When delegates from the United States met at Philadelphia in the summer of 1787 to reform their constitution, one state went unrepresented. Rhode Island—the smallest and least populous of the thirteen rebel colonies—was undergoing its own democratic experiment, one that set it very much at odds with the gentlemen revolutionaries who would soon form the new federal government. The story of Rhode Island’s radical democracy is rarely remembered among the events of the founding. But its rise and fall reflect important truths about the forces that have shaped the United States from the beginning.
More than that, the failure of Rhode Island’s experiment suggests the limits of local institutions in an age of global capital, then barely at its dawn. When elites have organized themselves across borders for the protection of their own interests, local majorities in favor of more egalitarian policies are not enough. From Syriza in Greece to Argentina under the Kirchners to Scottish and Californian independence movements, efforts to create new kinds of politics within defensive borders are destined to fail when set against a borderless hegemony backed, when necessary, by state power. The first such failed effort, Rhode Island’s experiment in radical democracy in the late 1780s, helps us rethink the historical structures within which modern democracy was formed—structures that still shape and constrain popular power today.
Rhode Island’s experiment in egalitarian democracy emerged from economic and political conditions that troubled all the newly independent American states during the 1780s. This is the moment that most textbook accounts of the founding skip quickly over. Ordinary citizens faced a combination of tax hikes and a scarcity of currency, as governments stretched to pay off wartime debts and urban elites passed the costs onto the underrepresented inhabitants of the rural hinterlands. In every state, the postwar economic slump sparked calls for reduced taxation and emissions of paper money to ease the impact of the crisis—measures that would redistribute economic burdens away from ordinary people and towards the wealthy.
In response, those men who had only recently styled themselves “revolutionaries” began to organize against a political program that James Madison characterized as “wicked.” These political leaders of the 1780s complained that the new nation was drowning in a rising tide of democracy and social disorder. Central government under the Articles of Confederation was too feeble, they worried, to deal with the emergency. Fast-rising gentlemen like Alexander Hamilton and his merchant friend Robert Morris saw the popularity of rural legislators and their redistributive proposals as a threat to the dignity and stability of the republic. For the elite, democracy was a dirty word.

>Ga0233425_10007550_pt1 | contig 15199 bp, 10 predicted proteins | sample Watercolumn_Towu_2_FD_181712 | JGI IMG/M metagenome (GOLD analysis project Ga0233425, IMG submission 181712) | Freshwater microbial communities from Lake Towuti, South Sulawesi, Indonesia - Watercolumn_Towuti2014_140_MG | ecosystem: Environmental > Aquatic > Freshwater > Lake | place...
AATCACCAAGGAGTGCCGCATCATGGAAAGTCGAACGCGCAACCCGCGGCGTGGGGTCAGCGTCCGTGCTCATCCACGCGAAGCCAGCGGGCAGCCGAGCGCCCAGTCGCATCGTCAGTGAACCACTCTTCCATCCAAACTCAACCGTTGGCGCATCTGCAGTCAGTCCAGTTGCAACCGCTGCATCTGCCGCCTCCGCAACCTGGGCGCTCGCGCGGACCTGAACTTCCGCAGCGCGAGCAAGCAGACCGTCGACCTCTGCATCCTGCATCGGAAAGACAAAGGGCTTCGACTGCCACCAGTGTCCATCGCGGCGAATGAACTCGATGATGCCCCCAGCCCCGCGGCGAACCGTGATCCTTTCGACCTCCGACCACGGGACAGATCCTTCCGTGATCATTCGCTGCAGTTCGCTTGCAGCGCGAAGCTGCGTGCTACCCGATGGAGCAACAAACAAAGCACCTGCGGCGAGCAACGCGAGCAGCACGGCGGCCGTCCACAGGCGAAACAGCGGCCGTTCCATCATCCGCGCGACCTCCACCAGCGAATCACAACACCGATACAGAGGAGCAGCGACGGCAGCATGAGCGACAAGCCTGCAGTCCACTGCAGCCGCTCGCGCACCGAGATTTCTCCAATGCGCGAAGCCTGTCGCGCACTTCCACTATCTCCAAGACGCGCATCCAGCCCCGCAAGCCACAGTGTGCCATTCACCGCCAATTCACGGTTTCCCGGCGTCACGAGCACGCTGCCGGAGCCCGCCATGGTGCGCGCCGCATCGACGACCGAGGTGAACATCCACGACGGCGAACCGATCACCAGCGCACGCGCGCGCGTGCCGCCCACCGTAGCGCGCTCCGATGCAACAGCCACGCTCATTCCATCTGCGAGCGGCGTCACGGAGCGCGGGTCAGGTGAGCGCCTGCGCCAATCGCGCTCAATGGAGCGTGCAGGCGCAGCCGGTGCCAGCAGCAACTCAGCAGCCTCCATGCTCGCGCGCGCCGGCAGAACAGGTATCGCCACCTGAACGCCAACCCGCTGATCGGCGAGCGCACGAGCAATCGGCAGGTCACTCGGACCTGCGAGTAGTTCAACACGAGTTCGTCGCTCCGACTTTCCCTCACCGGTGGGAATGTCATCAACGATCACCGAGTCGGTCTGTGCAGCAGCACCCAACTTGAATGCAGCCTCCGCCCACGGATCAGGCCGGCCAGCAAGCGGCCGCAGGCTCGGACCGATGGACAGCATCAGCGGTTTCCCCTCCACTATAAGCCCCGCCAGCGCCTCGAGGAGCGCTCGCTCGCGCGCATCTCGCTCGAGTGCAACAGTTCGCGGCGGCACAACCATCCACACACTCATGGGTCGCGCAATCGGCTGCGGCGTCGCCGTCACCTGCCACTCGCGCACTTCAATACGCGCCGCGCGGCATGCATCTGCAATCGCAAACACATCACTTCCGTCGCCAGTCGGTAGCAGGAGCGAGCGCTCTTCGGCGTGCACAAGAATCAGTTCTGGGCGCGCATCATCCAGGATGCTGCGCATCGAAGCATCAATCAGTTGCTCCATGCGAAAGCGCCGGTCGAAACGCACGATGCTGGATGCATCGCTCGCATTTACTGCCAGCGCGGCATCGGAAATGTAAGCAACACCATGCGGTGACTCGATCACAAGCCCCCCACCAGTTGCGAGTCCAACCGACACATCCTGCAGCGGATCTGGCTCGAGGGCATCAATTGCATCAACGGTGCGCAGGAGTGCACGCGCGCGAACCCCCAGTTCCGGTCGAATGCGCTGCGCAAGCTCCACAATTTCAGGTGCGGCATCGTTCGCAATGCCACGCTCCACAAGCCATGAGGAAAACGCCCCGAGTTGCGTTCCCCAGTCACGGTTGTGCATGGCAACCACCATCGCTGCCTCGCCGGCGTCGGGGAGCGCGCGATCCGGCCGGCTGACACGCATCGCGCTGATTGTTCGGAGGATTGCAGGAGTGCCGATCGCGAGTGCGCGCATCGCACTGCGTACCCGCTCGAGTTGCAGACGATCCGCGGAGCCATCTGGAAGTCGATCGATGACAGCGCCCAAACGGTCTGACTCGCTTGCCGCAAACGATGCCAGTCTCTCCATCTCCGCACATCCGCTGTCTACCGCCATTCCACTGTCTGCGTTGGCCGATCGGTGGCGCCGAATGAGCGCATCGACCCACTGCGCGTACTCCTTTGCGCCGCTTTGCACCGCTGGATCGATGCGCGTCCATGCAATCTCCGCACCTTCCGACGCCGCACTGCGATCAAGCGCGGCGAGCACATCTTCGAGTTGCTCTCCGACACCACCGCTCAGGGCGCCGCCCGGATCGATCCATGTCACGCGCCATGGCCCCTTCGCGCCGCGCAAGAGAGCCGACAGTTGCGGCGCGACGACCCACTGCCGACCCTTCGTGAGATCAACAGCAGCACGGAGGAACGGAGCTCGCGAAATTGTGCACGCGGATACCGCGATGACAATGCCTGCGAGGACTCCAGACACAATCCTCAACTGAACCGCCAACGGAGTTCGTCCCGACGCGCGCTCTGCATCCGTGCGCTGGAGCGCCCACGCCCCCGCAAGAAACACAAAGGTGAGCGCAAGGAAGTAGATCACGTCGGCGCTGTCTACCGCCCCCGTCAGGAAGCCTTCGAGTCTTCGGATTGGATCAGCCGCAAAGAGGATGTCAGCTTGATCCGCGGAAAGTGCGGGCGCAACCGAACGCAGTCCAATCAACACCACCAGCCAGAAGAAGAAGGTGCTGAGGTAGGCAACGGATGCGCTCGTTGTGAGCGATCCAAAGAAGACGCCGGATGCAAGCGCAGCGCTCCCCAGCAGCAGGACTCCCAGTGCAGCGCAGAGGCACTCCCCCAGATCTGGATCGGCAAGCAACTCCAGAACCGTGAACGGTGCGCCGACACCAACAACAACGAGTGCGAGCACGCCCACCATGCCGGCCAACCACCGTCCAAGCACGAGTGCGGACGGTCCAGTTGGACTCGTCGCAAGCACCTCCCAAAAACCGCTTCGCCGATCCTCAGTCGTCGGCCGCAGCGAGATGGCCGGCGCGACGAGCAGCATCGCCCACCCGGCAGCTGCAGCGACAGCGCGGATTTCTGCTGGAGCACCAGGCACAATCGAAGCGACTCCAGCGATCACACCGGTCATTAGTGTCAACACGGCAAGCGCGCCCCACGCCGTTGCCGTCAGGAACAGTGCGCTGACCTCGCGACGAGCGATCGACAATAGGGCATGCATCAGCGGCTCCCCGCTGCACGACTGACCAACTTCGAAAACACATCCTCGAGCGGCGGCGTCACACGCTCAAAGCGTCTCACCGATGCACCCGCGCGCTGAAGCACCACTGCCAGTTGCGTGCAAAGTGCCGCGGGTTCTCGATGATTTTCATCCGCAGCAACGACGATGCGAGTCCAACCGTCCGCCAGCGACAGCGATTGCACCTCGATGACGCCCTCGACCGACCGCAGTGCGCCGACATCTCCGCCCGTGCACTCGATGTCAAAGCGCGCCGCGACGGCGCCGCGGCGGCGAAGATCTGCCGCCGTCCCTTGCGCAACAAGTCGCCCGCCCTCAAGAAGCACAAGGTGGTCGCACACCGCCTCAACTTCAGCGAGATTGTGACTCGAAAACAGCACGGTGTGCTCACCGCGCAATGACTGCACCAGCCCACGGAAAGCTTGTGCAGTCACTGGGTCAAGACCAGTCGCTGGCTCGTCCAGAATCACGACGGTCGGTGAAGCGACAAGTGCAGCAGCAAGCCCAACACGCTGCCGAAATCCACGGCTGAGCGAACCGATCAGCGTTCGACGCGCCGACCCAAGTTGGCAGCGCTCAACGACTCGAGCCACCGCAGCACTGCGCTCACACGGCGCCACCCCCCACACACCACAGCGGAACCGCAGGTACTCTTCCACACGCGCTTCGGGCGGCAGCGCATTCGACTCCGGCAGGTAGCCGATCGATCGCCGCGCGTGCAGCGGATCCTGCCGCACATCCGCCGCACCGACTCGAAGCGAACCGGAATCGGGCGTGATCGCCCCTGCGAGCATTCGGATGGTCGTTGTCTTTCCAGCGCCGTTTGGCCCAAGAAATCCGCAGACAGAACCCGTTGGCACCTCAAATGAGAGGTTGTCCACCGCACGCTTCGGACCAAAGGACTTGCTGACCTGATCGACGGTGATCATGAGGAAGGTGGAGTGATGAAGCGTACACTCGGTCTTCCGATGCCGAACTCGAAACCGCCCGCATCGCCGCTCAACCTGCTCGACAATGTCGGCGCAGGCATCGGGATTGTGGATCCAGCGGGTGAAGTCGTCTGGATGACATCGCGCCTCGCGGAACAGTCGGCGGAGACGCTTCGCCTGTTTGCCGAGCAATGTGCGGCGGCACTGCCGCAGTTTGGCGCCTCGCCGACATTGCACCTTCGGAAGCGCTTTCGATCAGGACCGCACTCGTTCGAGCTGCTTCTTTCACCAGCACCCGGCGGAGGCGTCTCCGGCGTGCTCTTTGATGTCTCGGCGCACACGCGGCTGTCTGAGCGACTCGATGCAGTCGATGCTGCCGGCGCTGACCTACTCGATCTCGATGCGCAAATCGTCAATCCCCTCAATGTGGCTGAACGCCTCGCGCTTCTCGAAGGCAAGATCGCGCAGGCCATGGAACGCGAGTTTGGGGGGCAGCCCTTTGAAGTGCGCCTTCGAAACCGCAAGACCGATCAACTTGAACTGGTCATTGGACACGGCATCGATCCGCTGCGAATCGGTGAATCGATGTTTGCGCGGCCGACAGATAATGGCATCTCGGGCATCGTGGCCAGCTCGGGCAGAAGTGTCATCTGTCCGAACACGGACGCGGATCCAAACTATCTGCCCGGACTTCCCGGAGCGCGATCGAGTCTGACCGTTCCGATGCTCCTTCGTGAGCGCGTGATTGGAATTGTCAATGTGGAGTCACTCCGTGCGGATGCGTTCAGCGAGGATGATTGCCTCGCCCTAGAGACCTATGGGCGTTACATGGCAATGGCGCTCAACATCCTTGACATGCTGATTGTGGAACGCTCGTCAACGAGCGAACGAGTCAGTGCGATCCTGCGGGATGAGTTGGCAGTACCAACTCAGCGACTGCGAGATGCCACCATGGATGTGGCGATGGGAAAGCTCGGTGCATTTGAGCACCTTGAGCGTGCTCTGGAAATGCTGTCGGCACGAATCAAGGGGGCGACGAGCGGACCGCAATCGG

This founding-era class struggle played out across the United States, especially in Pennsylvania, where Robert Morris’s faction battled with rural politicians like William Findley. But starting in 1786, it was Rhode Island where egalitarians won their most stunning electoral triumph. Under the slogan “To Relieve the Distressed,” a slate of candidates headed by paper-currency advocate John Collins swept the elections that April, placing Collins in the governor’s seat with a legislature ready to enact dramatic reforms to the state’s economic system. As one shocked supporter of the old regime reported, “We are now experiencing one of the greatest revolutions ever known in this state.”
From the very start, Rhode Island’s new government faced bitter opposition from the state’s genteel and mercantile elite. Poor and rural citizens, on the other hand, celebrated the election as if it were, like the “shot heard ’round the world” at Lexington and Concord, the beginning of a new struggle for political independence. As the Collins government brought in paper money and legal-tender laws that sought to relieve debtors while preventing depreciation, merchants declared their refusal to obey the new regime. In response, radical legislators enacted increasingly draconian punishments for those who rejected the currency, including disenfranchisement.
Governor Collins, at the head of the state’s egalitarian movement, decried the “combination of influential men” that had set itself “against the good and wholesome laws of the state.” Rather than submit to democratic rule, merchants chose to reject the paper money, shut up their shops, and wait for the ensuing economic chaos to bring down the radical government. On the streets of Rhode Island’s cities, people spoke openly about putting merchants’ heads on spikes. By September, one congressman wrote, the state was on the brink of “civil war.”
Not far away, in Massachusetts, matters were getting equally out of hand. Ordinary people defied the rule of law across swaths of the state. They intimidated judges, closed down courts, and took up arms to defend their property against the claims of government and creditors alike. This rural insurgency, known to history as Shays’s Rebellion, is a much more familiar part of the founding-era story. Elite gentlemen across the United States were shocked to learn that so soon after the revolution against Britain citizens would rise up against their own republican institutions.
“For God’s sake tell me,” George Washington asked Henry Knox, the secretary of war, “what is the cause of all these commotions?” In his reply, Knox minced no words about the redistributive impulse that lay behind recent events. “The insurgents feel at once their own poverty, compared with the opulent, and their own force, and they are determined to make use of the latter, in order to remedy the former.” Over the following winter, funded by Boston’s merchant community, Massachusetts elites raised an army to crush Shays’s Rebellion. Federalist elites quickly turned it into an effective propaganda tool—a stark warning about the need for stronger central government.
The story of Rhode Island’s radical interlude challenges that narrative, reminding us that what happened in the 1780s wasn’t simply about law and order against anarchy and chaos. It was about what kind of order would prevail in the new nation. In Rhode Island, merchants and their allies spurned the authority of a legitimate, elected government, in order to protect their own class interests. They rejected the will of the majority, and resisted the relief of the distressed at the expense of the wealthy. Crucially, they did it in full knowledge of the fact that they would have the support of gentlemen, merchants, and political leaders beyond the borders of their own state.